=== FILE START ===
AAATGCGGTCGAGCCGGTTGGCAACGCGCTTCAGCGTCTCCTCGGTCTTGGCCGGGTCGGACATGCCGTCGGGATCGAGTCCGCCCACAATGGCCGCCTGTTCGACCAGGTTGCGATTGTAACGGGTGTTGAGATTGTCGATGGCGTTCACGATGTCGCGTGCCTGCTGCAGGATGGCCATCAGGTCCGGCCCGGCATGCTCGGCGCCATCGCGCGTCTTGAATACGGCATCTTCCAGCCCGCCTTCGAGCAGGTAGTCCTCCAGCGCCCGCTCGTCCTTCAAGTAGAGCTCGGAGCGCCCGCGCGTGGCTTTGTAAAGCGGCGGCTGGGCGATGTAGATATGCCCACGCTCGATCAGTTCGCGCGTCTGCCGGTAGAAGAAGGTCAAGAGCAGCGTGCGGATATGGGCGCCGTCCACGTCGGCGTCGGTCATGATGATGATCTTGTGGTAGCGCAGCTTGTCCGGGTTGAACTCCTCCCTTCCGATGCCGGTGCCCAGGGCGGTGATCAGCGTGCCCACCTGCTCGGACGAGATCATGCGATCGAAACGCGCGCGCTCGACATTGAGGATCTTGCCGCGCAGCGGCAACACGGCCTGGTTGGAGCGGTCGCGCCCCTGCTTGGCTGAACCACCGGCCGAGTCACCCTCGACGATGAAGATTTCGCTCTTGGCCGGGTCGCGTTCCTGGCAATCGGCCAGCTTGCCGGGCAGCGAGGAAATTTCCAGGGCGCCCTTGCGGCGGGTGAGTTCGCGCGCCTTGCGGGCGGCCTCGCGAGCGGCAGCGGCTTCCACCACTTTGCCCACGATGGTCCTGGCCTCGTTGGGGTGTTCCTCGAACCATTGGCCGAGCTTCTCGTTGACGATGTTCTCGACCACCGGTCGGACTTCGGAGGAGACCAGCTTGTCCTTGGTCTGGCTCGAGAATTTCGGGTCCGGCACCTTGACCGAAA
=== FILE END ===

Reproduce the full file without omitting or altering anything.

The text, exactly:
AAATGCGGTCGAGCCGGTTGGCAACGCGCTTCAGCGTCTCCTCGGTCTTGGCCGGGTCGGACATGCCGTCGGGATCGAGTCCGCCCACAATGGCCGCCTGTTCGACCAGGTTGCGATTGTAACGGGTGTTGAGATTGTCGATGGCGTTCACGATGTCGCGTGCCTGCTGCAGGATGGCCATCAGGTCCGGCCCGGCATGCTCGGCGCCATCGCGCGTCTTGAATACGGCATCTTCCAGCCCGCCTTCGAGCAGGTAGTCCTCCAGCGCCCGCTCGTCCTTCAAGTAGAGCTCGGAGCGCCCGCGCGTGGCTTTGTAAAGCGGCGGCTGGGCGATGTAGATATGCCCACGCTCGATCAGTTCGCGCGTCTGCCGGTAGAAGAAGGTCAAGAGCAGCGTGCGGATATGGGCGCCGTCCACGTCGGCGTCGGTCATGATGATGATCTTGTGGTAGCGCAGCTTGTCCGGGTTGAACTCCTCCCTTCCGATGCCGGTGCCCAGGGCGGTGATCAGCGTGCCCACCTGCTCGGACGAGATCATGCGATCGAAACGCGCGCGCTCGACATTGAGGATCTTGCCGCGCAGCGGCAACACGGCCTGGTTGGAGCGGTCGCGCCCCTGCTTGGCTGAACCACCGGCCGAGTCACCCTCGACGATGAAGATTTCGCTCTTGGCCGGGTCGCGTTCCTGGCAATCGGCCAGCTTGCCGGGCAGCGAGGAAATTTCCAGGGCGCCCTTGCGGCGGGTGAGTTCGCGCGCCTTGCGGGCGGCCTCGCGAGCGGCAGCGGCTTCCACCACTTTGCCCACGATGGTCCTGGCCTCGTTGGGGTGTTCCTCGAACCATTGGCCGAGCTTCTCGTTGACGATGTTCTCGACCACCGGTCGGACTTCGGAGGAGACCAGCTTGTCCTTGGTCTGGCTCGAGAATTTCGGGTCCGGCACCTTGACCGAAA